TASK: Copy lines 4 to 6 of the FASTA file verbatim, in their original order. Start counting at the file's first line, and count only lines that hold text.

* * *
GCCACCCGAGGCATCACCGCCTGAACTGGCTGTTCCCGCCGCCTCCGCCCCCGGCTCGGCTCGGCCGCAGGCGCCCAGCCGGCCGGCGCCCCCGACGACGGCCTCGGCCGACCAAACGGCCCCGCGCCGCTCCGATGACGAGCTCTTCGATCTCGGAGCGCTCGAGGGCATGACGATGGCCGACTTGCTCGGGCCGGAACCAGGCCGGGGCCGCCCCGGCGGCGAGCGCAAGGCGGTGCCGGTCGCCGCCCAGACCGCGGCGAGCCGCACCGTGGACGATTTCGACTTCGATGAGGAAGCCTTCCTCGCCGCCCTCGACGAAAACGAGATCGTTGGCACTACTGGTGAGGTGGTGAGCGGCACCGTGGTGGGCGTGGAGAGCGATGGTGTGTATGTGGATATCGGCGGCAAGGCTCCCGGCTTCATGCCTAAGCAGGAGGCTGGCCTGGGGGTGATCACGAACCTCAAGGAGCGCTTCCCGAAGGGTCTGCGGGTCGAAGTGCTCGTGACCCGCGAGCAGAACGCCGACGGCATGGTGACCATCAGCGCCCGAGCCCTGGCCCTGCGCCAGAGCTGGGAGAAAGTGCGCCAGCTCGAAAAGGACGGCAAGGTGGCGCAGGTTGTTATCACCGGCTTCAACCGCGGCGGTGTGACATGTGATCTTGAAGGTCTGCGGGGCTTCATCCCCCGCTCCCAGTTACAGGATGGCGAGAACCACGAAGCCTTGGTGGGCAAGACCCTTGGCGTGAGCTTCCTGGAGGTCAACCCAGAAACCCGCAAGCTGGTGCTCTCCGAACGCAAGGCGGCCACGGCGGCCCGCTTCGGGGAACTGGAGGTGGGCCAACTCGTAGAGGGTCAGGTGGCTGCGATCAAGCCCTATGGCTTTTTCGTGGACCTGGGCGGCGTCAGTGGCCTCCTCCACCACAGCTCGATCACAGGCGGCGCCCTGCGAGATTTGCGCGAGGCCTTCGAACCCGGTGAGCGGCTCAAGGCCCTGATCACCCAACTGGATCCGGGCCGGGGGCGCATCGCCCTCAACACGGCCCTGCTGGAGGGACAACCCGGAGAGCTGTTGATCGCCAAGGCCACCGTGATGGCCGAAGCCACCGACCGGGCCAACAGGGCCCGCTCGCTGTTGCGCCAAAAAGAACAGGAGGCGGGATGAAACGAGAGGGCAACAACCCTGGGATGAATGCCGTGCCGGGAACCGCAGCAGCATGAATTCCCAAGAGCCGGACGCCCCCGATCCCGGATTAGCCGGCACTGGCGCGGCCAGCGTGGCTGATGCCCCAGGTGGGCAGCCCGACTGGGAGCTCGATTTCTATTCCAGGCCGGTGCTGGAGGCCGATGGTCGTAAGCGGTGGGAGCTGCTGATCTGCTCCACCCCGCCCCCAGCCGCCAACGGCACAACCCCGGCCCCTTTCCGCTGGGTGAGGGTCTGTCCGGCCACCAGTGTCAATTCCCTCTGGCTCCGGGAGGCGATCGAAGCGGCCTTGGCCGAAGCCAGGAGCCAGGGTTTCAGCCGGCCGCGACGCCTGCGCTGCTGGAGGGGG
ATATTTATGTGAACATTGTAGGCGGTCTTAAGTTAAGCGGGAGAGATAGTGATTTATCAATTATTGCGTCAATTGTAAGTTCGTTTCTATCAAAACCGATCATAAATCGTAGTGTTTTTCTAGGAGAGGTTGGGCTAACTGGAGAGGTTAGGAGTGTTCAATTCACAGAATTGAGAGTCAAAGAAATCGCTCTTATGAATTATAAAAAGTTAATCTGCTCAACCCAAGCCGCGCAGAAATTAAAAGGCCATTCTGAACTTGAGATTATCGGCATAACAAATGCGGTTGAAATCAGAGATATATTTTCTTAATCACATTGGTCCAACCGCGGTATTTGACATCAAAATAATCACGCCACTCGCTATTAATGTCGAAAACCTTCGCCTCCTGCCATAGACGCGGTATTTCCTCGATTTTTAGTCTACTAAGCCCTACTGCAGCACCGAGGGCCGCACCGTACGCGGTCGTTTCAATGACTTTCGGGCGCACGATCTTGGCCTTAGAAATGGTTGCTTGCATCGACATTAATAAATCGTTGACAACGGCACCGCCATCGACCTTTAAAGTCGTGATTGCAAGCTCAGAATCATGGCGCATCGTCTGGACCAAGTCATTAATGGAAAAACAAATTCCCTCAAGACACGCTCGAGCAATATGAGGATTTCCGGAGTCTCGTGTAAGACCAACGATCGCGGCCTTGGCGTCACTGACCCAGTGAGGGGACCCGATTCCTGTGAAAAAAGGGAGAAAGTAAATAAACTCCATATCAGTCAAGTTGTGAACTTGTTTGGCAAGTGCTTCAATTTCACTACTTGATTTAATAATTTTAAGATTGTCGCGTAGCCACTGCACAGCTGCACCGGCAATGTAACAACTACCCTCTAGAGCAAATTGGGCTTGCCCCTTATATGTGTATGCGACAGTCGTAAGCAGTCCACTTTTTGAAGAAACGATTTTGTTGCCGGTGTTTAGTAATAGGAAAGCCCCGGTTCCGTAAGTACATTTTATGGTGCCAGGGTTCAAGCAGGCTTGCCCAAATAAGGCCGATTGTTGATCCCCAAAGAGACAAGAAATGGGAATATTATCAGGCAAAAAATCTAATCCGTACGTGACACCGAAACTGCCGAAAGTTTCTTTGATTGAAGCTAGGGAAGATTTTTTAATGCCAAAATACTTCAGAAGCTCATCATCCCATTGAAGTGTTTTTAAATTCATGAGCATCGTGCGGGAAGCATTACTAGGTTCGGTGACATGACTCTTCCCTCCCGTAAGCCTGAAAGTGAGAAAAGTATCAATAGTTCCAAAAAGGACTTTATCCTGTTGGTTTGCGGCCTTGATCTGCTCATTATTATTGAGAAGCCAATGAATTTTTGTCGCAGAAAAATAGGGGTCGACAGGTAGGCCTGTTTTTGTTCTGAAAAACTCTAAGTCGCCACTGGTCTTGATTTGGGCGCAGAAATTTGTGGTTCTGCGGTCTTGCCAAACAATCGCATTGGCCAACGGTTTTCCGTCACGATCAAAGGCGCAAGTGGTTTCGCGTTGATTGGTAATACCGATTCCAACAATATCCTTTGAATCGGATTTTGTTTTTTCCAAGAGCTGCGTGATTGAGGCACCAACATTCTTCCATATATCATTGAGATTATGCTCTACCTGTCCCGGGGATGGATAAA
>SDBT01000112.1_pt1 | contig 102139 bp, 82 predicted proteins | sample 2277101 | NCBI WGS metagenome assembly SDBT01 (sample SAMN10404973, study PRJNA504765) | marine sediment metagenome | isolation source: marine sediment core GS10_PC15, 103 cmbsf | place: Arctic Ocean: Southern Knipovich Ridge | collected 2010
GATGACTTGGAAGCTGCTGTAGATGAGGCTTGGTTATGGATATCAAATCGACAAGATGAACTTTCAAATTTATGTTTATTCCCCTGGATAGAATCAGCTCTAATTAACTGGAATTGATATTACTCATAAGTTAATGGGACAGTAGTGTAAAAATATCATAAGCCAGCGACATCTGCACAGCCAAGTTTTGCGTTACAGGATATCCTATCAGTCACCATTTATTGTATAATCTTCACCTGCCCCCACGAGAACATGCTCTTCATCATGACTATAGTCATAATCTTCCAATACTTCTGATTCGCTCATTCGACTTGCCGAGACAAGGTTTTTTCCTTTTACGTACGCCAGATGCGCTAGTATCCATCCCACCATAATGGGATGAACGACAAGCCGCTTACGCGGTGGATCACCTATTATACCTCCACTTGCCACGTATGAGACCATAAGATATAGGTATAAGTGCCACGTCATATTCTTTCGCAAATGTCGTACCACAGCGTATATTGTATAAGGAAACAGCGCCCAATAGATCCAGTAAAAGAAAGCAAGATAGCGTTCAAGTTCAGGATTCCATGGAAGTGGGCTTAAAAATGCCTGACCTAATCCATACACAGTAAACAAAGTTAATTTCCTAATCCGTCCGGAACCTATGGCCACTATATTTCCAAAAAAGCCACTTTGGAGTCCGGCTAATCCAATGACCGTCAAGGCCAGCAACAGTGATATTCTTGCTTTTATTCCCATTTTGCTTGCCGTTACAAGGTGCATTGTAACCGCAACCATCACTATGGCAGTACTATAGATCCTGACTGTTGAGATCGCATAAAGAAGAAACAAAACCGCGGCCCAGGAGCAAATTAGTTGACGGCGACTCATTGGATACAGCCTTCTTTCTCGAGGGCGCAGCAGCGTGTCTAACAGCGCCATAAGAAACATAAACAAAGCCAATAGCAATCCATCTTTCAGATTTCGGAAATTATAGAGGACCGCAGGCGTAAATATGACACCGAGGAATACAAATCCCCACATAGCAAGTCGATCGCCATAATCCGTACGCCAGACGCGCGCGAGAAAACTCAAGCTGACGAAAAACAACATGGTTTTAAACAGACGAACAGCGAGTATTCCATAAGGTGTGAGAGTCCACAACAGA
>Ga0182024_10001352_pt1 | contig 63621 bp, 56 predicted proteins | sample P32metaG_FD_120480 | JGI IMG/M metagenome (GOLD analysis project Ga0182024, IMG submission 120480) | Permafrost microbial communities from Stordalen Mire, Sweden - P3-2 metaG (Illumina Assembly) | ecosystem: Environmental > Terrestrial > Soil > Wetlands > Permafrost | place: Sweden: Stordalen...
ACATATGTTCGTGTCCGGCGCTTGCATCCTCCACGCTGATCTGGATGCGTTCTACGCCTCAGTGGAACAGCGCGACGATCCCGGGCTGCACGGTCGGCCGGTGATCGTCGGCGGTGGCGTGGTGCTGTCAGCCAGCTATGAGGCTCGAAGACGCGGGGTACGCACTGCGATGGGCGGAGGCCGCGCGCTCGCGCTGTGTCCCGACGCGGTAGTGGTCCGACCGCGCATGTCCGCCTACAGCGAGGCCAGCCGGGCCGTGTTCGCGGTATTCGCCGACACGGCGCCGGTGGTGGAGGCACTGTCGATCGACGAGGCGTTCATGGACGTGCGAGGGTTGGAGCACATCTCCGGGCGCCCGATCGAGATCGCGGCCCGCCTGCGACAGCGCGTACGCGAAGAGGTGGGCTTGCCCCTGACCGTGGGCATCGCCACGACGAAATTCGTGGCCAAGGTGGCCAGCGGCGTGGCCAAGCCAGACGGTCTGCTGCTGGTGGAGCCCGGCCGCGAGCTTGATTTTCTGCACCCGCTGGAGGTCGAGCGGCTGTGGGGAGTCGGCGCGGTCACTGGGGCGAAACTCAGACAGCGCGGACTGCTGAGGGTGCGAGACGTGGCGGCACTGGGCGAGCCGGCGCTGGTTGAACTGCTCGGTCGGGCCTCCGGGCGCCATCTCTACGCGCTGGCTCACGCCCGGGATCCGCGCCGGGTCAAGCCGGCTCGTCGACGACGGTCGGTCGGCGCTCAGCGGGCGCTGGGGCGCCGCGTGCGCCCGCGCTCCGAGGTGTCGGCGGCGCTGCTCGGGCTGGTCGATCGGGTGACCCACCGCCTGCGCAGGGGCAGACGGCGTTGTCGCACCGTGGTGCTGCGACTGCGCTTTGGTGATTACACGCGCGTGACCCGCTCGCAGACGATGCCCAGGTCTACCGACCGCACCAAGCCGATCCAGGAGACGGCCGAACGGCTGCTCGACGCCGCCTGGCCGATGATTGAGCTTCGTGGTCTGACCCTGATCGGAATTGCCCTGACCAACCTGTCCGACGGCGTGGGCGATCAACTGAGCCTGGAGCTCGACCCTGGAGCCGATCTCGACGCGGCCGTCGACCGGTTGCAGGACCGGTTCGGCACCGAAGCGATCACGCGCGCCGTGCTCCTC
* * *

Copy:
GATGACTTGGAAGCTGCTGTAGATGAGGCTTGGTTATGGATATCAAATCGACAAGATGAACTTTCAAATTTATGTTTATTCCCCTGGATAGAATCAGCTCTAATTAACTGGAATTGATATTACTCATAAGTTAATGGGACAGTAGTGTAAAAATATCATAAGCCAGCGACATCTGCACAGCCAAGTTTTGCGTTACAGGATATCCTATCAGTCACCATTTATTGTATAATCTTCACCTGCCCCCACGAGAACATGCTCTTCATCATGACTATAGTCATAATCTTCCAATACTTCTGATTCGCTCATTCGACTTGCCGAGACAAGGTTTTTTCCTTTTACGTACGCCAGATGCGCTAGTATCCATCCCACCATAATGGGATGAACGACAAGCCGCTTACGCGGTGGATCACCTATTATACCTCCACTTGCCACGTATGAGACCATAAGATATAGGTATAAGTGCCACGTCATATTCTTTCGCAAATGTCGTACCACAGCGTATATTGTATAAGGAAACAGCGCCCAATAGATCCAGTAAAAGAAAGCAAGATAGCGTTCAAGTTCAGGATTCCATGGAAGTGGGCTTAAAAATGCCTGACCTAATCCATACACAGTAAACAAAGTTAATTTCCTAATCCGTCCGGAACCTATGGCCACTATATTTCCAAAAAAGCCACTTTGGAGTCCGGCTAATCCAATGACCGTCAAGGCCAGCAACAGTGATATTCTTGCTTTTATTCCCATTTTGCTTGCCGTTACAAGGTGCATTGTAACCGCAACCATCACTATGGCAGTACTATAGATCCTGACTGTTGAGATCGCATAAAGAAGAAACAAAACCGCGGCCCAGGAGCAAATTAGTTGACGGCGACTCATTGGATACAGCCTTCTTTCTCGAGGGCGCAGCAGCGTGTCTAACAGCGCCATAAGAAACATAAACAAAGCCAATAGCAATCCATCTTTCAGATTTCGGAAATTATAGAGGACCGCAGGCGTAAATATGACACCGAGGAATACAAATCCCCACATAGCAAGTCGATCGCCATAATCCGTACGCCAGACGCGCGCGAGAAAACTCAAGCTGACGAAAAACAACATGGTTTTAAACAGACGAACAGCGAGTATTCCATAAGGTGTGAGAGTCCACAACAGA
>Ga0182024_10001352_pt1 | contig 63621 bp, 56 predicted proteins | sample P32metaG_FD_120480 | JGI IMG/M metagenome (GOLD analysis project Ga0182024, IMG submission 120480) | Permafrost microbial communities from Stordalen Mire, Sweden - P3-2 metaG (Illumina Assembly) | ecosystem: Environmental > Terrestrial > Soil > Wetlands > Permafrost | place: Sweden: Stordalen...
ACATATGTTCGTGTCCGGCGCTTGCATCCTCCACGCTGATCTGGATGCGTTCTACGCCTCAGTGGAACAGCGCGACGATCCCGGGCTGCACGGTCGGCCGGTGATCGTCGGCGGTGGCGTGGTGCTGTCAGCCAGCTATGAGGCTCGAAGACGCGGGGTACGCACTGCGATGGGCGGAGGCCGCGCGCTCGCGCTGTGTCCCGACGCGGTAGTGGTCCGACCGCGCATGTCCGCCTACAGCGAGGCCAGCCGGGCCGTGTTCGCGGTATTCGCCGACACGGCGCCGGTGGTGGAGGCACTGTCGATCGACGAGGCGTTCATGGACGTGCGAGGGTTGGAGCACATCTCCGGGCGCCCGATCGAGATCGCGGCCCGCCTGCGACAGCGCGTACGCGAAGAGGTGGGCTTGCCCCTGACCGTGGGCATCGCCACGACGAAATTCGTGGCCAAGGTGGCCAGCGGCGTGGCCAAGCCAGACGGTCTGCTGCTGGTGGAGCCCGGCCGCGAGCTTGATTTTCTGCACCCGCTGGAGGTCGAGCGGCTGTGGGGAGTCGGCGCGGTCACTGGGGCGAAACTCAGACAGCGCGGACTGCTGAGGGTGCGAGACGTGGCGGCACTGGGCGAGCCGGCGCTGGTTGAACTGCTCGGTCGGGCCTCCGGGCGCCATCTCTACGCGCTGGCTCACGCCCGGGATCCGCGCCGGGTCAAGCCGGCTCGTCGACGACGGTCGGTCGGCGCTCAGCGGGCGCTGGGGCGCCGCGTGCGCCCGCGCTCCGAGGTGTCGGCGGCGCTGCTCGGGCTGGTCGATCGGGTGACCCACCGCCTGCGCAGGGGCAGACGGCGTTGTCGCACCGTGGTGCTGCGACTGCGCTTTGGTGATTACACGCGCGTGACCCGCTCGCAGACGATGCCCAGGTCTACCGACCGCACCAAGCCGATCCAGGAGACGGCCGAACGGCTGCTCGACGCCGCCTGGCCGATGATTGAGCTTCGTGGTCTGACCCTGATCGGAATTGCCCTGACCAACCTGTCCGACGGCGTGGGCGATCAACTGAGCCTGGAGCTCGACCCTGGAGCCGATCTCGACGCGGCCGTCGACCGGTTGCAGGACCGGTTCGGCACCGAAGCGATCACGCGCGCCGTGCTCCTC